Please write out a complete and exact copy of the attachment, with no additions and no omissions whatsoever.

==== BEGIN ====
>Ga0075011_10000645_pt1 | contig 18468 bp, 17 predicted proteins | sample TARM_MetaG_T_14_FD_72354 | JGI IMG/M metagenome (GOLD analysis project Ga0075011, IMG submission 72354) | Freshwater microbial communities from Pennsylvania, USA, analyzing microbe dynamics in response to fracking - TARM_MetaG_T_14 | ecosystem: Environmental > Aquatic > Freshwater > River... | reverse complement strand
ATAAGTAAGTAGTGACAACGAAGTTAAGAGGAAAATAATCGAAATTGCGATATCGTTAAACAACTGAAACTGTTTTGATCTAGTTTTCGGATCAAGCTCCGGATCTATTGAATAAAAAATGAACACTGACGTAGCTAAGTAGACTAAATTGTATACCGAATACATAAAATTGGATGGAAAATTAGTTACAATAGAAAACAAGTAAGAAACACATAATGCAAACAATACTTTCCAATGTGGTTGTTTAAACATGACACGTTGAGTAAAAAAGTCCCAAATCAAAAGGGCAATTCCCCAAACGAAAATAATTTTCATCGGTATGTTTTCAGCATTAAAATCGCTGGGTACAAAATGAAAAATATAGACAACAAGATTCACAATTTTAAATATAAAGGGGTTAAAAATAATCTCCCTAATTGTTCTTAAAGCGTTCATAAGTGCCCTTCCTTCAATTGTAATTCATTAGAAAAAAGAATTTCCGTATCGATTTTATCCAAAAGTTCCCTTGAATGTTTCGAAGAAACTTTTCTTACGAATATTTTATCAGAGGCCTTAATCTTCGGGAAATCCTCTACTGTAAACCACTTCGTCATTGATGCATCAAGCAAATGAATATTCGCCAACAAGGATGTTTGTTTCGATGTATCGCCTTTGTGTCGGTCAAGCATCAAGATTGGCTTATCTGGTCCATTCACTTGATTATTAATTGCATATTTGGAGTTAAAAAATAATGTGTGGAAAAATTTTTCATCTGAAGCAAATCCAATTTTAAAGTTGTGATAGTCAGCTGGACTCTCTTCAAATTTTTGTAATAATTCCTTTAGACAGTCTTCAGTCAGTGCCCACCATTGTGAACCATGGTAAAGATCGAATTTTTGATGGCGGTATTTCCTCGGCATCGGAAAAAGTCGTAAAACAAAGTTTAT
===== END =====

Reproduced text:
>Ga0075011_10000645_pt1 | contig 18468 bp, 17 predicted proteins | sample TARM_MetaG_T_14_FD_72354 | JGI IMG/M metagenome (GOLD analysis project Ga0075011, IMG submission 72354) | Freshwater microbial communities from Pennsylvania, USA, analyzing microbe dynamics in response to fracking - TARM_MetaG_T_14 | ecosystem: Environmental > Aquatic > Freshwater > River... | reverse complement strand
ATAAGTAAGTAGTGACAACGAAGTTAAGAGGAAAATAATCGAAATTGCGATATCGTTAAACAACTGAAACTGTTTTGATCTAGTTTTCGGATCAAGCTCCGGATCTATTGAATAAAAAATGAACACTGACGTAGCTAAGTAGACTAAATTGTATACCGAATACATAAAATTGGATGGAAAATTAGTTACAATAGAAAACAAGTAAGAAACACATAATGCAAACAATACTTTCCAATGTGGTTGTTTAAACATGACACGTTGAGTAAAAAAGTCCCAAATCAAAAGGGCAATTCCCCAAACGAAAATAATTTTCATCGGTATGTTTTCAGCATTAAAATCGCTGGGTACAAAATGAAAAATATAGACAACAAGATTCACAATTTTAAATATAAAGGGGTTAAAAATAATCTCCCTAATTGTTCTTAAAGCGTTCATAAGTGCCCTTCCTTCAATTGTAATTCATTAGAAAAAAGAATTTCCGTATCGATTTTATCCAAAAGTTCCCTTGAATGTTTCGAAGAAACTTTTCTTACGAATATTTTATCAGAGGCCTTAATCTTCGGGAAATCCTCTACTGTAAACCACTTCGTCATTGATGCATCAAGCAAATGAATATTCGCCAACAAGGATGTTTGTTTCGATGTATCGCCTTTGTGTCGGTCAAGCATCAAGATTGGCTTATCTGGTCCATTCACTTGATTATTAATTGCATATTTGGAGTTAAAAAATAATGTGTGGAAAAATTTTTCATCTGAAGCAAATCCAATTTTAAAGTTGTGATAGTCAGCTGGACTCTCTTCAAATTTTTGTAATAATTCCTTTAGACAGTCTTCAGTCAGTGCCCACCATTGTGAACCATGGTAAAGATCGAATTTTTGATGGCGGTATTTCCTCGGCATCGGAAAAAGTCGTAAAACAAAGTTTAT